Building a Timeline for a Vietnamese Tea Ceremony

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01st Sep 2021.

Asian culture brings a beautiful combination of respect for tradition and honor for the family of an individual and society in which they live. Within varied Asian communities, there are many things that make engagements and weddings unique. The wedding tea ceremony is one of these special events and can play an important role in uniting two families, from Chinese to Japanese to Vietnamese.

 

Today, we’d like to speak to our Vietnamese couples (once you have your engagement ring on that very special finger)! Whether one or both of you come from a Vietnamese background, we hope that this is helpful as you begin the research building a timeline for a Vietnamese tea ceremony. Depending on your specific background and family traditions, some of these wedding festivities may vary, but will still help to give you a starting point.

 

Building a Timeline for a Vietnamese Tea Ceramony

 

In Vietnamese society, the tea ceremony or “Le Dinh Hon” (also referred to as “Dam Hoi”) symbolically recognizes the event where a groom and his family have decided to proceed in marriage.

 

As you may already know, it is a pinnacle of the passage to marriage by bringing together families for the first time in a formal way. In many scenarios, this helps to kick off the beginning of the wedding festivities by recognizing the engagement in a special way.

 

Planning a Morning Vietnamese Tea Ceremony Followed by an Evening Reception

Traditions will vary from one region to the next as well as one family to the next. Before you begin making your plans, take some time to ask your spouse-to-be the following questions to figure out how similar your views may be on a Vietnamese tea ceremony and the role that it will play in your engagement.

  1. Is a Vietnamese tea ceremony important to you and/or your family?
  2. If there were three things that were important to you about a tea ceremony, what would it be?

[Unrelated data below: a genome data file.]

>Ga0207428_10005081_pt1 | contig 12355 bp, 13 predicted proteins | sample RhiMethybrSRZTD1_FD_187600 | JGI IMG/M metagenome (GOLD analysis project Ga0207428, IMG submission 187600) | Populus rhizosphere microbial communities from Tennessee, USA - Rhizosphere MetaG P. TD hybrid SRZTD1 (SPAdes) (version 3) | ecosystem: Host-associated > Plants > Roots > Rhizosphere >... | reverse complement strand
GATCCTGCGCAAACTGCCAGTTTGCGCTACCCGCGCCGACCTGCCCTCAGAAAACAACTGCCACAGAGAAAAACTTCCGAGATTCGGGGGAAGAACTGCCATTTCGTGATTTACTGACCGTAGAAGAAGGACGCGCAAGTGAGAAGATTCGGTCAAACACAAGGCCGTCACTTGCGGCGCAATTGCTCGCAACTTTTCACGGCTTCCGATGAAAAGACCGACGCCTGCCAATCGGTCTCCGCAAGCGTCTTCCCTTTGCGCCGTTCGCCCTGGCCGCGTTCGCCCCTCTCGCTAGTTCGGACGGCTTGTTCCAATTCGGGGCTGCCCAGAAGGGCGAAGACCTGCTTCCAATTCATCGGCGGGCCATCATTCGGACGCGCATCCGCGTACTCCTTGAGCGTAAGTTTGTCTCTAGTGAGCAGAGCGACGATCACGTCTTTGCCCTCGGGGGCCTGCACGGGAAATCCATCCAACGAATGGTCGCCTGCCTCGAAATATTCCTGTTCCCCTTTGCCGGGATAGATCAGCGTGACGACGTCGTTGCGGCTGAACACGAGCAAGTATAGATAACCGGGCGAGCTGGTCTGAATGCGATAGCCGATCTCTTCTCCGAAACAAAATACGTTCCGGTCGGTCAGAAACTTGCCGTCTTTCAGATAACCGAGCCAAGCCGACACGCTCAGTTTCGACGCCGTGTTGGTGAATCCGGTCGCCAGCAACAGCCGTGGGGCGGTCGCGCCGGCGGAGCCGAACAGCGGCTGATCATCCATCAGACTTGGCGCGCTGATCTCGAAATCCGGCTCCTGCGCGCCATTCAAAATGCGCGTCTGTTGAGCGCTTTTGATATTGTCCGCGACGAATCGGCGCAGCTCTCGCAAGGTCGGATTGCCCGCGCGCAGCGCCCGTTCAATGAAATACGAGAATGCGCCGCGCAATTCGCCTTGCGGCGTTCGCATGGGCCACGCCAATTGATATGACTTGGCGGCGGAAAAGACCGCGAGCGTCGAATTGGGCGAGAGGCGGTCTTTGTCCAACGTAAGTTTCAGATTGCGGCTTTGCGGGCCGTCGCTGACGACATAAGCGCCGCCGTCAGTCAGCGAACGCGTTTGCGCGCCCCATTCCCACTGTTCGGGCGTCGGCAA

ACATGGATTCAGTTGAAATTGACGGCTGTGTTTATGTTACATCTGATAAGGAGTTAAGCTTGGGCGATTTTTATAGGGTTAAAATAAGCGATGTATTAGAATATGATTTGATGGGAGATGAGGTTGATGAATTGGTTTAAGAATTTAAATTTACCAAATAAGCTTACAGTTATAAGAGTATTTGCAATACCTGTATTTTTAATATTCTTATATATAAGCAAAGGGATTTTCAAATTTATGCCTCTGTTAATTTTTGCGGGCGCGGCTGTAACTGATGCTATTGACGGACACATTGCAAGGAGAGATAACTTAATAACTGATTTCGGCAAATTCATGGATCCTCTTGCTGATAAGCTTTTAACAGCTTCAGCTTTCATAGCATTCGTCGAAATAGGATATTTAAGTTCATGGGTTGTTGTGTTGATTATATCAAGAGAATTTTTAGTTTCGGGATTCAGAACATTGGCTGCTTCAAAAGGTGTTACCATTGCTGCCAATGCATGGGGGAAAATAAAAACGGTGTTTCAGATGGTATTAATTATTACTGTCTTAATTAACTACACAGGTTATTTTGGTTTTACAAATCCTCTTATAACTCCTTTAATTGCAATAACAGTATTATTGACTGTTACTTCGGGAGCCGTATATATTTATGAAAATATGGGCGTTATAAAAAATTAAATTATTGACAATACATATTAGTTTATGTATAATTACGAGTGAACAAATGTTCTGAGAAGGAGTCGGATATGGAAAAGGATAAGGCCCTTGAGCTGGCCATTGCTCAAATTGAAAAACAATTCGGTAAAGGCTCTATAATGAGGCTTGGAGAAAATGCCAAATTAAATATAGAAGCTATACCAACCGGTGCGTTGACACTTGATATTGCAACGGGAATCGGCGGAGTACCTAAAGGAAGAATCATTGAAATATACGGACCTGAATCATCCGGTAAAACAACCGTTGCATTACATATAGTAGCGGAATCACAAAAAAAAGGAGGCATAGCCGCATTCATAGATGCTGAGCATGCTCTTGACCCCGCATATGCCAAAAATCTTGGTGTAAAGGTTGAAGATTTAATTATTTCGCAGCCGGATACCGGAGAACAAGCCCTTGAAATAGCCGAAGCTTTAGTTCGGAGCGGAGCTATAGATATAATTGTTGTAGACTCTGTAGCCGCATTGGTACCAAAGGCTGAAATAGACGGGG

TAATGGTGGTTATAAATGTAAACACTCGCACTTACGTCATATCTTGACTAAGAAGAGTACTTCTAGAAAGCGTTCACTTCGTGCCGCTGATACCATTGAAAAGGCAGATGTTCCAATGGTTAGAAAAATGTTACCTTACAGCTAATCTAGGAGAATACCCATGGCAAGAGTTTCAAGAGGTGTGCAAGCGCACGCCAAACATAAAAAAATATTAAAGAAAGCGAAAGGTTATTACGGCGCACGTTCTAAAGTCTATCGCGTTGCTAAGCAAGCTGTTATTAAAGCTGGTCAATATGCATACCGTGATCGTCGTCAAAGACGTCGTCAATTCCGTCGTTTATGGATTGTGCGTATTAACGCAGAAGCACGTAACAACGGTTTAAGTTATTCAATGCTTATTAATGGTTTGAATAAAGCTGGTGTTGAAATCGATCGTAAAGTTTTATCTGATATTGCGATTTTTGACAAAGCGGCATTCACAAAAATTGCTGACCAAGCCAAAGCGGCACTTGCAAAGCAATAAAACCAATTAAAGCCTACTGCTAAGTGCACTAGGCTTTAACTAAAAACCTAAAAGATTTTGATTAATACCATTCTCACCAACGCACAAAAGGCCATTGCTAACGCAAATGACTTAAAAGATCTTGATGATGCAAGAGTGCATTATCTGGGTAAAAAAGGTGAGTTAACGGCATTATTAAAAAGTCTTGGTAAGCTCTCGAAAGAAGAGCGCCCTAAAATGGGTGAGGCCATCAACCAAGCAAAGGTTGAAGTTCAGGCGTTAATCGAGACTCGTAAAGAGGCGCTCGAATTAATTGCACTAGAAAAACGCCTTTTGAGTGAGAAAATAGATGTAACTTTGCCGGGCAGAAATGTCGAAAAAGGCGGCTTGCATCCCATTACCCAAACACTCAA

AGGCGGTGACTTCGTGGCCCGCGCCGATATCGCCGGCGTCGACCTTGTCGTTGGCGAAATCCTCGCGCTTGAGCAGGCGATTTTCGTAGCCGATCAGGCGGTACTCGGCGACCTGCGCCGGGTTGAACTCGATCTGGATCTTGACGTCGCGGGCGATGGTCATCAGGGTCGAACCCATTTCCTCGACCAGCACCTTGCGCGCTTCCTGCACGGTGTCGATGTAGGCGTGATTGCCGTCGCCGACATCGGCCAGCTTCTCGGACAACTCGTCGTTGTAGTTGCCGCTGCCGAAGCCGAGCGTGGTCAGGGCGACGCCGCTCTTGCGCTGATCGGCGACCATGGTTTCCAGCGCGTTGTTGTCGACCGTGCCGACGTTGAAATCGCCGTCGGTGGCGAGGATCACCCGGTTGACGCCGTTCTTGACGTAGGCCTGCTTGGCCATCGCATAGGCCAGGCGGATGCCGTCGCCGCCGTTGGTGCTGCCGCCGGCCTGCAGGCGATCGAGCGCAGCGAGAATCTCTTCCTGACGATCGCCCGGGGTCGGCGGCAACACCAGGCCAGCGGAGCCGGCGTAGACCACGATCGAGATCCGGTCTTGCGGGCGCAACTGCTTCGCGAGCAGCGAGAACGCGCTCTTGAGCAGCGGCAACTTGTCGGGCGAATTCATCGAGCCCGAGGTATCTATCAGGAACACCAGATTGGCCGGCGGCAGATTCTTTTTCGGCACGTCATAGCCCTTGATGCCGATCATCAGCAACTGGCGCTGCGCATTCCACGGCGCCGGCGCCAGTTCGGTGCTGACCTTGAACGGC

3. Are there any areas of a tea ceremony where you may want to challenge tradition and take a more customized or modern approach?
  4. Are there any important things to be aware of, from the length of travel of family members to food or drink preferences?

The answers may impact how big or small of a role that the ceremony will play in your varied wedding-related celebrations. General planning logistics include:

  • Timing: A tea ceremony is held between one year to one month prior to the day of the wedding. However, some or all parts could be done the same day of the wedding. Depending on the logistics, couples may opt to do this all on the same day since families are already coming together (and may be traveling from faraway places). If you decide to combine your tea ceremony and wedding on the same weekend or day, there are a few different ways this could be planned. (More on that later!)
  • Location: A Vietnamese tea ceremony typically takes place in the home of the bride or of her family. There will need to be enough room for both families and key representatives of either side to be able to mingle, as well as take photos and drink or eat. If the space doesn’t allow for enough room for a large enough crowd, it might be held at a more neutral event space (especially if there would be too much travel involved.) If the event is held on the actual wedding day, it could also be at, or nearby, the event space.

  • Décor: It’s most common to decorate the space in bright colors and lush floral arrangements. Like other Asian cultures, red is considered lucky in Vietnam can be leveraged throughout décor. It is common to have an archway above the entrance signaling that an engagement party is taking place. This vibrant setting will showcase the celebratory nature involved with bringing together two families in love and in legacy.
  • Attire: According to DoneGeeMedia, “Ao Dai is the traditional Vietnamese garment often made of silk with various patterns and embroidery. Typically, the bride’s dress will be much more extravagant and detailed than her bridesmaids or the groom. There is also a headpiece called the Khan Dong for special occasions. If your family or guests are also wearing an Ao Dai, the Khan Dong will help single out the couple as the bride and groom.”

Now that you know what’s important to your significant other and have a few of the initial logistics in mind, here are our tips for building a timeline for a a Vietnamese tea ceremony. Let’s first break down the order of events.

 

Understanding The Basics of The Symbolic Traditions

 

In general, these are the key building blocks, in the order that they typically occur.

 

The Procession: In planning for Vietnamese weddings today, there isn’t typically a formal step to request a hand in marriage (although, this used to be more common). The next important step to initiate the event will be the procession. When planning a Vietnamese tea ceremony, the groom and his family makes their way to the home of the bride’s family (or event space where this is taking place.) The groom’s parents lead the way and then the groom, followed by the men on the groom’s side.